We all like to think we’re immune to scams. We scoff at emails from an unknown sender offering us £2 million, in exchange for our bank details. But the game has changed and con artists have developed new, chilling tactics. They are taking the personal approach and scouring the internet for all the details they can find about us.
Scammers are getting so good at it that even cybersecurity experts are taken in.
One of us (Oliver Buckley) recalls that in 2018 he received an email from the pro-vice chancellor of his university.
This is it, I thought. I’m finally getting recognition from the people at the top. Something wasn’t right, though. Why was the pro-vice chancellor using his Gmail address? I asked how I could meet. He needed me to buy £800 worth of iTunes gift cards for him, and all I needed to do was scratch off the back and send him the code. Not wanting to let him down, I offered to pop down to his PA’s office and lend him the £5 note I had in my wallet. But I never heard back from him.
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The infamous “prince of Nigeria” emails are falling out of fashion. Instead, scammers are scouring social media, especially business-related ones like LinkedIn, to target people with tailored messages. The strength of a relationship between two people can be measured by inspecting their posts and comments to each other. In the first quarter of 2022, LinkedIn accounted for 52% of all phishing scams globally.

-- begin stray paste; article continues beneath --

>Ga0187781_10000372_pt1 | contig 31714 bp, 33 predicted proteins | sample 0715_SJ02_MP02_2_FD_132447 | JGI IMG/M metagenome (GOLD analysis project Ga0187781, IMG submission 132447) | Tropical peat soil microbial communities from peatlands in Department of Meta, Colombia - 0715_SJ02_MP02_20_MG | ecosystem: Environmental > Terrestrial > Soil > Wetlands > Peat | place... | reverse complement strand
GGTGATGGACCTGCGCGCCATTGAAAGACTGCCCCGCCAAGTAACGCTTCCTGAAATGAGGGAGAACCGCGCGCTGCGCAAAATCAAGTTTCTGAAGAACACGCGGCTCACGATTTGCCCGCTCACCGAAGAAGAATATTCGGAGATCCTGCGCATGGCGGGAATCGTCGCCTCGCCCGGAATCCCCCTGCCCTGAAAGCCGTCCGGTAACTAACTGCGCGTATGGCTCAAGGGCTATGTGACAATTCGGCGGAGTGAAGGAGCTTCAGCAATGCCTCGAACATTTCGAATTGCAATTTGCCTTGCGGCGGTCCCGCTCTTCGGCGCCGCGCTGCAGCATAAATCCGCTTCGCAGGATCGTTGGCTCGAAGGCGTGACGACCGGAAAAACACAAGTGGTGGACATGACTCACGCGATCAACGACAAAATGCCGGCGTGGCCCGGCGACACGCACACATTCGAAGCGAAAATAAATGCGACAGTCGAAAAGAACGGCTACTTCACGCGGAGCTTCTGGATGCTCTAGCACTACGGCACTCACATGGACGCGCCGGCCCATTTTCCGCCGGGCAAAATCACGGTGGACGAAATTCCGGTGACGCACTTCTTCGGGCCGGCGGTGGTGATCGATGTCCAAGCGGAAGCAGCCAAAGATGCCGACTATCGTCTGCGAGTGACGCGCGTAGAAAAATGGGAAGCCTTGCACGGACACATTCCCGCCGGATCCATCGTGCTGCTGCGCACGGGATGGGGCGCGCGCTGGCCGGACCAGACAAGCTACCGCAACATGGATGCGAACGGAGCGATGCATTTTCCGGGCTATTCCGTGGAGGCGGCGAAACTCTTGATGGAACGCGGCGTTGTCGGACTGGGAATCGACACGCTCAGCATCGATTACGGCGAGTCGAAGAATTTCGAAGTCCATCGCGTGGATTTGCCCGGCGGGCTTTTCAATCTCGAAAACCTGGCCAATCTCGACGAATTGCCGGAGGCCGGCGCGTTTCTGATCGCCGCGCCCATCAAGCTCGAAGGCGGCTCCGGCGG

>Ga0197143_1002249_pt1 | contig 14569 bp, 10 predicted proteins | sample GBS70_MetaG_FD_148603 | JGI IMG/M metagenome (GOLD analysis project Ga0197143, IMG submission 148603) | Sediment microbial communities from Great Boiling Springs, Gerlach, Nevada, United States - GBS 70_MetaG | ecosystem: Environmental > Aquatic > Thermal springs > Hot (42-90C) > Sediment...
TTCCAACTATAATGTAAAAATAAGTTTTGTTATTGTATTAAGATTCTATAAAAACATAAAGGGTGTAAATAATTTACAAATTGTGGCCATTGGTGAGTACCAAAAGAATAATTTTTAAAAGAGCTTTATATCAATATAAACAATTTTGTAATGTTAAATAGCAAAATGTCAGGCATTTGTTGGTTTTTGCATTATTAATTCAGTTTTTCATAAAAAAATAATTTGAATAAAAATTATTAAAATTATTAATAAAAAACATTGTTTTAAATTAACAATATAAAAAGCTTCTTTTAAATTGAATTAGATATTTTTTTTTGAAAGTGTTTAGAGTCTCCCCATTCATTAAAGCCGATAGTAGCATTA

Psychologists who research obedience to authority know we are more likely to respond to requests from people higher up in our social and professional hierarchies. And fraudsters know it too.
Scammers don’t need to spend much time researching corporate structures. “I’m at the conference and my phone ran out of credit. Can you ask XXX to send me report XXX?” runs a typical scam message.
Data from Google Safe Browsing shows there are now nearly 75 times as many phishing sites as there are malware sites on the internet. Almost 20% of all employees are likely to click on phishing email links, and, of those, a staggering 68% go on to enter their credentials on a phishing website.
Globally, email spam cons cost businesses nearly US$20 billion (£17 billion) every year. Business consultant and tax auditor BDO’s research found that six out of ten mid-sized businesses in the UK were victims of fraud in 2020, suffering average losses of £245,000.